Nissan 350z Power Curve
This is a big one. So far, we’ve quoted the Nissan 350z engine limits in horsepower. However, torque is really the better number to go by since it’s the actual measure of force. Horsepower is simply how many times you can create that force in a given timeframe (RPM). The following equation shows that fact.
HP = Torque x RPM / 5252
Larger turbo kits will flow more air which allows the engine to hold the torque further right on the curve. In turn, you’re making more horsepower at a given peak torque because torque is peaking further right on the curve.
Choosing the Right Size Turbo(s)
Therein lies the trade-off. Bigger turbo kits introduce more lag, but are generally safer and easier on the VQ35 engines. If your goals are well within the safe limits of the engine then it’s likely best to go with smaller turbos. You’ll reap the benefits of quicker spool and a lower boost threshold.
However, if your goals are 450-500whp on a stock 350Z engine then you might consider turbos capable of more power. These are going to be your larger turbo kits with more lag, but will help with engine safety while pushing the limits.
Anyone with higher goals should simply choose the appropriate 350z turbo kit for their goals, and opt for a built motor.
2) 350z Tuning
Alright, we’ll be a little quicker moving through this tuning section. Exact tuning for the 350Z will depend on your specific turbo setup, supporting mods, fueling, etc. As such, we’re focusing on some general concepts in this section.
Tuning is debatably the most important part of having a safe setup. A few things to keep in mind once you’re ready to move on to the tuning aspect:
- Work with a known, quality tuner
- Stick on the conservative side
- Data-log often
We could go on and on with the list, but these are a few of the basics. Unless you’re extremely knowledgeable then tuning is best left to the pros. Find a custom tuner that knows the VQ35DE engine well. Knowing your own goals is also important. Your tuner should be able to assist in whether it’s a good goal or if it’s too aggressive.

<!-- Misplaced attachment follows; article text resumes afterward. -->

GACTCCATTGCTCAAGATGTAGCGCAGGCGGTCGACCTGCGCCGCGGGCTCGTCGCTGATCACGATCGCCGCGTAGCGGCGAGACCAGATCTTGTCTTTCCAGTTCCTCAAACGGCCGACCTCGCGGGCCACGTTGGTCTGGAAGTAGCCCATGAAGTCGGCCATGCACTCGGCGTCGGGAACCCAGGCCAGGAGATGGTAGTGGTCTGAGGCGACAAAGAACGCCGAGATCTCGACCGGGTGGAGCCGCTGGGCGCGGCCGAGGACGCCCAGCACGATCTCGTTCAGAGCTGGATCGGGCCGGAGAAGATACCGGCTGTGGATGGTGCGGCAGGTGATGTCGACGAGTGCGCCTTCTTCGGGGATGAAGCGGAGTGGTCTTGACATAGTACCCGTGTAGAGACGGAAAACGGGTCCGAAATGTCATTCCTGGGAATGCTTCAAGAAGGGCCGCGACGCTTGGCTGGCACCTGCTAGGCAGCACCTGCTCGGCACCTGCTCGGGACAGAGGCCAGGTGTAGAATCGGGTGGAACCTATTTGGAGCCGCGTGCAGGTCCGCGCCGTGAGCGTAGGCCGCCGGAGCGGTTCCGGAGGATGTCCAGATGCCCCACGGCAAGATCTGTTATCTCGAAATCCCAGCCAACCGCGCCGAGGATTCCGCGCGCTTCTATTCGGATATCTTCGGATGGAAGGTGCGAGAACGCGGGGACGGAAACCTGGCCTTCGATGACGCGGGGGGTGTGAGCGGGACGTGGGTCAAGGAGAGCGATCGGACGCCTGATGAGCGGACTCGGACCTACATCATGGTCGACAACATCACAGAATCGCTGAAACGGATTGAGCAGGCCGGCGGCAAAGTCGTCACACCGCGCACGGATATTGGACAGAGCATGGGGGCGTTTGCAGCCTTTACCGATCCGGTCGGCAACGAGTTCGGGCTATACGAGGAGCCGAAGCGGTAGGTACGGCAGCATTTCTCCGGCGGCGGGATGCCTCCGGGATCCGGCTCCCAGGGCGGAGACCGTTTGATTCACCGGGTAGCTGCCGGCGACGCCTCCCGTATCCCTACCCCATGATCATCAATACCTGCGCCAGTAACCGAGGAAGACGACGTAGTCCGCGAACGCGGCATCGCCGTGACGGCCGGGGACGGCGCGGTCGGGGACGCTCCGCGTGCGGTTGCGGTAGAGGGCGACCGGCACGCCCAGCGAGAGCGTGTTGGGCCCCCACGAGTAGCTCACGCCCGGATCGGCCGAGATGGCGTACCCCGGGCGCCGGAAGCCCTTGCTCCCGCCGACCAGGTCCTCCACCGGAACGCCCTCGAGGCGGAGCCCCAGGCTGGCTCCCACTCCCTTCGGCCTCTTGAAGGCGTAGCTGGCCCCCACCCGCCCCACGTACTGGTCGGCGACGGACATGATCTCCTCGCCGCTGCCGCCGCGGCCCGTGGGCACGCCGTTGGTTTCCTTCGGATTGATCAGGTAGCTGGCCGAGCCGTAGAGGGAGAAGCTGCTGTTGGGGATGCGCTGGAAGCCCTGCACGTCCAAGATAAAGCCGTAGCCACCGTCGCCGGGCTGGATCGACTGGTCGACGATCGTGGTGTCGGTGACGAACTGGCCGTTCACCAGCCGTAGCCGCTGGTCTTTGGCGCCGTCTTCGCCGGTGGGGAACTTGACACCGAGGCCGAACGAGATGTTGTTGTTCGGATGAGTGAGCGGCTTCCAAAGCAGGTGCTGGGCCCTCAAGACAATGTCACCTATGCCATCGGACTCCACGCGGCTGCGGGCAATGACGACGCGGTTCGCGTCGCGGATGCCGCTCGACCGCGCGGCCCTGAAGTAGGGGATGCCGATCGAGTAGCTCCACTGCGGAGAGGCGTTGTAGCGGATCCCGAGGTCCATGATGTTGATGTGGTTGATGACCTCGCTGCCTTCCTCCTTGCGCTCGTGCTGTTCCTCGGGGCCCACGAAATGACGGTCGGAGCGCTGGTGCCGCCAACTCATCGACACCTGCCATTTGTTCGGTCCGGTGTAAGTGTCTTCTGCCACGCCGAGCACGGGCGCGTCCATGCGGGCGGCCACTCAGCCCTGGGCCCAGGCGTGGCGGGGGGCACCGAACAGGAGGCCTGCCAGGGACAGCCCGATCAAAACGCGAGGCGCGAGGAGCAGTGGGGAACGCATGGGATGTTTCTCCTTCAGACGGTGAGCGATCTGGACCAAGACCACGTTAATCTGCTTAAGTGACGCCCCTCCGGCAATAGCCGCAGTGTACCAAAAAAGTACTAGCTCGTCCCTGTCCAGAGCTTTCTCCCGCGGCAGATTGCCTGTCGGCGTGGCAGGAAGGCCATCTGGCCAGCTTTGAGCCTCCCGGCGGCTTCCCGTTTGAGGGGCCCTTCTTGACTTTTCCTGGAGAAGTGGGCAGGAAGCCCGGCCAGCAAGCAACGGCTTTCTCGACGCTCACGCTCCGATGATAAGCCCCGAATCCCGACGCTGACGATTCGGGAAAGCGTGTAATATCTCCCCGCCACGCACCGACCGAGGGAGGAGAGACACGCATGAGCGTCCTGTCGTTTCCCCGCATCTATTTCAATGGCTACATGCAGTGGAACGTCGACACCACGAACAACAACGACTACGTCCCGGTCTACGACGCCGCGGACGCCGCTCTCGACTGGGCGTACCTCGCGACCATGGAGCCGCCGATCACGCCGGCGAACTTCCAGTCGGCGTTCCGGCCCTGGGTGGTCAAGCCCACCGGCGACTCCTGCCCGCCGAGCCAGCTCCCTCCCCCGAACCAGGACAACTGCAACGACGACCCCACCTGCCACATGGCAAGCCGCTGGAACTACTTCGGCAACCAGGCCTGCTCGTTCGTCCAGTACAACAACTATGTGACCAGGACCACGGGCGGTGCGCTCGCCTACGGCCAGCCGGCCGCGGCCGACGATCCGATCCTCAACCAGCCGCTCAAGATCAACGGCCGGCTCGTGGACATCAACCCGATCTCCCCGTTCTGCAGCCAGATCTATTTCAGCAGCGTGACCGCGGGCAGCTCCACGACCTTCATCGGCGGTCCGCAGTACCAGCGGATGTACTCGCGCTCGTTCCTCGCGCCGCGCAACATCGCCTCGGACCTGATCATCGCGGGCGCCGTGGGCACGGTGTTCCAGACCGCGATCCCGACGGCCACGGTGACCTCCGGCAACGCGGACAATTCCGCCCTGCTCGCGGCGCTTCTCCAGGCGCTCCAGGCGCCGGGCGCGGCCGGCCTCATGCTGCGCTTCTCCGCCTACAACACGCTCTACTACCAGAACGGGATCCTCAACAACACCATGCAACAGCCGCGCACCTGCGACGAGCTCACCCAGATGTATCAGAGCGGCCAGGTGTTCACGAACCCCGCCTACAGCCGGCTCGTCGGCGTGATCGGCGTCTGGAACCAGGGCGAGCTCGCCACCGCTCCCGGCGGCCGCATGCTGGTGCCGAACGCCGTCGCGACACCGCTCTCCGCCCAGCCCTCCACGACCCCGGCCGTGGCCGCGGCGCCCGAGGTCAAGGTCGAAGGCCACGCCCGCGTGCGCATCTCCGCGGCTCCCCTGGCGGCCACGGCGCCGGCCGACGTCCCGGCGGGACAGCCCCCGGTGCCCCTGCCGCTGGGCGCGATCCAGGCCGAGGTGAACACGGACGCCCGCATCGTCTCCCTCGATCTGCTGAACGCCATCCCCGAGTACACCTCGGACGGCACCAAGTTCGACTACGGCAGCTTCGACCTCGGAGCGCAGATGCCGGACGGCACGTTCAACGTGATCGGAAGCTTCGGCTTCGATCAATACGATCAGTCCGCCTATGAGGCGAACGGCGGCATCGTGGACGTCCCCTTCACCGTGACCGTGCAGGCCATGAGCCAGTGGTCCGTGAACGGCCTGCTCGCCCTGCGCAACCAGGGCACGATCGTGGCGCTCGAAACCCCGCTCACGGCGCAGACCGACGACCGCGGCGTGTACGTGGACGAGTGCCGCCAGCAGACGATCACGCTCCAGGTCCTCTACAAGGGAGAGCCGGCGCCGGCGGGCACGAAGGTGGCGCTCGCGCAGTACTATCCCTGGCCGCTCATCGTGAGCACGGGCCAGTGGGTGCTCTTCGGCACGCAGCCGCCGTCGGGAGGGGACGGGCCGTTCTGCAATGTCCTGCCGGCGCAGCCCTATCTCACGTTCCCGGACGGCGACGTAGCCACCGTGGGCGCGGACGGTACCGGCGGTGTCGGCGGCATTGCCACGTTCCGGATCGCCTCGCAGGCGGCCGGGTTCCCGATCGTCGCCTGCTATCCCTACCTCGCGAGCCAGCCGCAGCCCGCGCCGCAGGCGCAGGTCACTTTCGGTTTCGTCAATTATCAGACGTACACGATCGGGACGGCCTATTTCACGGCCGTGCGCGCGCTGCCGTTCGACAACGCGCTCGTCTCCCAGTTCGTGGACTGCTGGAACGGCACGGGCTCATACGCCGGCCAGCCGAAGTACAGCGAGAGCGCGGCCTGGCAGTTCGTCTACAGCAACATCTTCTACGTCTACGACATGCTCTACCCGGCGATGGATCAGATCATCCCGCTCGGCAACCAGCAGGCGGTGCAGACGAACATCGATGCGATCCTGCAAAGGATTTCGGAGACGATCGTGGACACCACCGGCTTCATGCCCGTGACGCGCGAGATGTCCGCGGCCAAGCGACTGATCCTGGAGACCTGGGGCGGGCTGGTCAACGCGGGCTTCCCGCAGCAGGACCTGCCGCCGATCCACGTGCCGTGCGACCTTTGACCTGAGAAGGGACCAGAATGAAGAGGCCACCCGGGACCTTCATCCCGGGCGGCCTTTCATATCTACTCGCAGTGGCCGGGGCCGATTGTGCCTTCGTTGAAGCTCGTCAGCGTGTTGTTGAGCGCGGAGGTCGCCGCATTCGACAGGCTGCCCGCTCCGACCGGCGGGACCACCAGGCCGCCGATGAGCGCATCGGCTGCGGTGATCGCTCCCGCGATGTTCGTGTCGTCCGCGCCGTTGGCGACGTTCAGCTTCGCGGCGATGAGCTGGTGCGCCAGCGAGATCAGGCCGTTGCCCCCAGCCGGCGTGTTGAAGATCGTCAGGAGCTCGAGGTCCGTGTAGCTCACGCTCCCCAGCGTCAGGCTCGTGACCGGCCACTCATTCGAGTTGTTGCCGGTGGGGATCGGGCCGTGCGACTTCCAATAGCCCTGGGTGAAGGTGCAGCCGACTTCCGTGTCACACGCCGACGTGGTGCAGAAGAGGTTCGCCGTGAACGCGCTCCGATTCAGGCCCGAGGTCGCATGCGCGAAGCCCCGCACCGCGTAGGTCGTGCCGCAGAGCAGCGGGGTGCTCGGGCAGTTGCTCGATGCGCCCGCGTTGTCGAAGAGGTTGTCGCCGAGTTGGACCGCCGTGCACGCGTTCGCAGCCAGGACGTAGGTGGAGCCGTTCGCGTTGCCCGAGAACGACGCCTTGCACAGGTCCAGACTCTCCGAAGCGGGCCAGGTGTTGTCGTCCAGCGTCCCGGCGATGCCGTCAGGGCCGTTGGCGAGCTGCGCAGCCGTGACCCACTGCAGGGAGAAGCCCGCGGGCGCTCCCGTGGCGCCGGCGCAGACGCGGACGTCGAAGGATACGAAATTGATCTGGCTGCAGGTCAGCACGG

Once the tune is dialed in, it’s still important to understand basic data-logging parameters. We recommend data-logging as often as possible, or at least every couple weeks. You want to know if your 350z is potentially leaning out, knocking, etc.
3) Supporting Mods For Turbos
Supporting mods for 350z turbo upgrades is another fairly long topic to cover. There are a few mods that are required such as fueling upgrades. Then there are tons of supporting mods that aren’t necessarily needed. However, you’ll want to consider some extra 350z mods for safe, reliable, and consistent performance. Here’s a quick list of some supporting mods:
- Basic bolt-ons
- Fueling upgrades (pump, injectors, etc)
- Cooling mods
- Brakes, suspension, wheels/tires, clutch
Again, this list of 350z supporting mods for turbo upgrades could be a lot longer. These are things to consider for those wanting roughly 350-500whp. If your goals are 500+whp the list grows and grows.
Basic Bolt-On Mods
Most turbo kits are going to come with some of these basic bolt-on mods for turbo engines. An intercooler and downpipes should be included with most, if not all, 350z turbo kits.
Outside of that, you’ll probably want an intake upgrade which is included in some turbo kits. A full exhaust system from the downpipe back is another basic bolt-on mod to consider.